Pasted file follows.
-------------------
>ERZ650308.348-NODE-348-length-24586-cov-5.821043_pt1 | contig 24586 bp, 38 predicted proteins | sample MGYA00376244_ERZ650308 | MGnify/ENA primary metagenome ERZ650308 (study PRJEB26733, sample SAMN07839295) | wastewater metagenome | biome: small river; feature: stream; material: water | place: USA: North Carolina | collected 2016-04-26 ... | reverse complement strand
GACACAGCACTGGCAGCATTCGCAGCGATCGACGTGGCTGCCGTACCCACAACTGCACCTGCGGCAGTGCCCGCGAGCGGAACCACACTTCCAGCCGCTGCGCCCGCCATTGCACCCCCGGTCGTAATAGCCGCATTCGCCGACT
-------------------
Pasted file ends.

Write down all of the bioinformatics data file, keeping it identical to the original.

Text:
>ERZ650308.348-NODE-348-length-24586-cov-5.821043_pt1 | contig 24586 bp, 38 predicted proteins | sample MGYA00376244_ERZ650308 | MGnify/ENA primary metagenome ERZ650308 (study PRJEB26733, sample SAMN07839295) | wastewater metagenome | biome: small river; feature: stream; material: water | place: USA: North Carolina | collected 2016-04-26 ... | reverse complement strand
GACACAGCACTGGCAGCATTCGCAGCGATCGACGTGGCTGCCGTACCCACAACTGCACCTGCGGCAGTGCCCGCGAGCGGAACCACACTTCCAGCCGCTGCGCCCGCCATTGCACCCCCGGTCGTAATAGCCGCATTCGCCGACT